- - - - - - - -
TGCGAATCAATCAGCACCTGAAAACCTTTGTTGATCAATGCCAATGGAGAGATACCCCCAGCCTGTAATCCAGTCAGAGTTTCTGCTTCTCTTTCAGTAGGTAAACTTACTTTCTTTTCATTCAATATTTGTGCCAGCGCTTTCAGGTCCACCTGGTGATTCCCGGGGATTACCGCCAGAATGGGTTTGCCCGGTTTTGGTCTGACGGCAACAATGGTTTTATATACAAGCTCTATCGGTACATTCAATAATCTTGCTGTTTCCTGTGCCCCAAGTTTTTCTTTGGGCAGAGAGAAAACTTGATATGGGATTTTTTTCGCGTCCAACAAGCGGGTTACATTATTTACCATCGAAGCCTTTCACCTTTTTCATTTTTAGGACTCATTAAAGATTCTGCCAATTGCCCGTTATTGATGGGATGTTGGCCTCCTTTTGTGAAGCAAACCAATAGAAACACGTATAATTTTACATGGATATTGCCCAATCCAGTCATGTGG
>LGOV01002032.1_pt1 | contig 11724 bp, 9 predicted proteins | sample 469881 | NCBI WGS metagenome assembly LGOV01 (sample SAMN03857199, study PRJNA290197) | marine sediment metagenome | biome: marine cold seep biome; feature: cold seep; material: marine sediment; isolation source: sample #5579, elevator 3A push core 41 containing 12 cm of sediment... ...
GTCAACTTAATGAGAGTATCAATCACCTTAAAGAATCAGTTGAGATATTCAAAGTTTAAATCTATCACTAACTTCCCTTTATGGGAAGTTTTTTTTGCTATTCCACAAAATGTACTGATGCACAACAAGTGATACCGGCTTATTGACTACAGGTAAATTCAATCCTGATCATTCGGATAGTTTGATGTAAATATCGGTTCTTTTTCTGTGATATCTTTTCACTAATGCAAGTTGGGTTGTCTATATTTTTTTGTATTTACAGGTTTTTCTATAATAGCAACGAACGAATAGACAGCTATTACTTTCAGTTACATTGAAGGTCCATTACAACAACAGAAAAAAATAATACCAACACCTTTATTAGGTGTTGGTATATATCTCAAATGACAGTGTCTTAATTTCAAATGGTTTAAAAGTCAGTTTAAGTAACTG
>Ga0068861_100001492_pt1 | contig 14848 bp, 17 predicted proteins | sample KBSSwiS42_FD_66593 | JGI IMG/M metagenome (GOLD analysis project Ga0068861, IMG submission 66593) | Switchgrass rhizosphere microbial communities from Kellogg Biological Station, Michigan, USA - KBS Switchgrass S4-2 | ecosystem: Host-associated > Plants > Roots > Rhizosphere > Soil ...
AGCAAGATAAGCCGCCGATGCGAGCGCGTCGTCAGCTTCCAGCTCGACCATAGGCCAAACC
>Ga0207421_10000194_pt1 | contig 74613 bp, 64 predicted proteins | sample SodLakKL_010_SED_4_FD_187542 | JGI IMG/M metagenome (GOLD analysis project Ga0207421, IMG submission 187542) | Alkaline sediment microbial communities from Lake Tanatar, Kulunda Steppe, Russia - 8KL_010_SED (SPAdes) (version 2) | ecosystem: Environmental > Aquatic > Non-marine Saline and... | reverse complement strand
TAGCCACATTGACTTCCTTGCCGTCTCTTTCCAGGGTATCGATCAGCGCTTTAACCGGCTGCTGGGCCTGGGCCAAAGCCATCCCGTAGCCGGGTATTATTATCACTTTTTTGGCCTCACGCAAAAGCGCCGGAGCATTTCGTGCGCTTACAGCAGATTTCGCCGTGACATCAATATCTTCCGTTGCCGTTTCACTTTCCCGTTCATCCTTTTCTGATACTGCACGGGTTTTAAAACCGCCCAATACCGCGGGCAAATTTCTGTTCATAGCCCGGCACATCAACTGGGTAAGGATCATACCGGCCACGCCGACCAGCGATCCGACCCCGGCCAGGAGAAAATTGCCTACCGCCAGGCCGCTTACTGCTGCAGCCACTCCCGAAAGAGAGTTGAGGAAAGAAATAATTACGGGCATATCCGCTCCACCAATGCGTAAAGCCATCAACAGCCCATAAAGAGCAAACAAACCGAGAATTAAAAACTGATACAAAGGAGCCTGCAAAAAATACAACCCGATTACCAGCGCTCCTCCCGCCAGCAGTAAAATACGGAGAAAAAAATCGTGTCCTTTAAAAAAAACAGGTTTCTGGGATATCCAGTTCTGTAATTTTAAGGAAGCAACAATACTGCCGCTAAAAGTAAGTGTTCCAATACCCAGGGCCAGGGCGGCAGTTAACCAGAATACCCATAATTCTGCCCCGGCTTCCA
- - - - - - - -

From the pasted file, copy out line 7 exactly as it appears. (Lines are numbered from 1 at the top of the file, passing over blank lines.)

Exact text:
TAGCCACATTGACTTCCTTGCCGTCTCTTTCCAGGGTATCGATCAGCGCTTTAACCGGCTGCTGGGCCTGGGCCAAAGCCATCCCGTAGCCGGGTATTATTATCACTTTTTTGGCCTCACGCAAAAGCGCCGGAGCATTTCGTGCGCTTACAGCAGATTTCGCCGTGACATCAATATCTTCCGTTGCCGTTTCACTTTCCCGTTCATCCTTTTCTGATACTGCACGGGTTTTAAAACCGCCCAATACCGCGGGCAAATTTCTGTTCATAGCCCGGCACATCAACTGGGTAAGGATCATACCGGCCACGCCGACCAGCGATCCGACCCCGGCCAGGAGAAAATTGCCTACCGCCAGGCCGCTTACTGCTGCAGCCACTCCCGAAAGAGAGTTGAGGAAAGAAATAATTACGGGCATATCCGCTCCACCAATGCGTAAAGCCATCAACAGCCCATAAAGAGCAAACAAACCGAGAATTAAAAACTGATACAAAGGAGCCTGCAAAAAATACAACCCGATTACCAGCGCTCCTCCCGCCAGCAGTAAAATACGGAGAAAAAAATCGTGTCCTTTAAAAAAAACAGGTTTCTGGGATATCCAGTTCTGTAATTTTAAGGAAGCAACAATACTGCCGCTAAAAGTAAGTGTTCCAATACCCAGGGCCAGGGCGGCAGTTAACCAGAATACCCATAATTCTGCCCCGGCTTCCA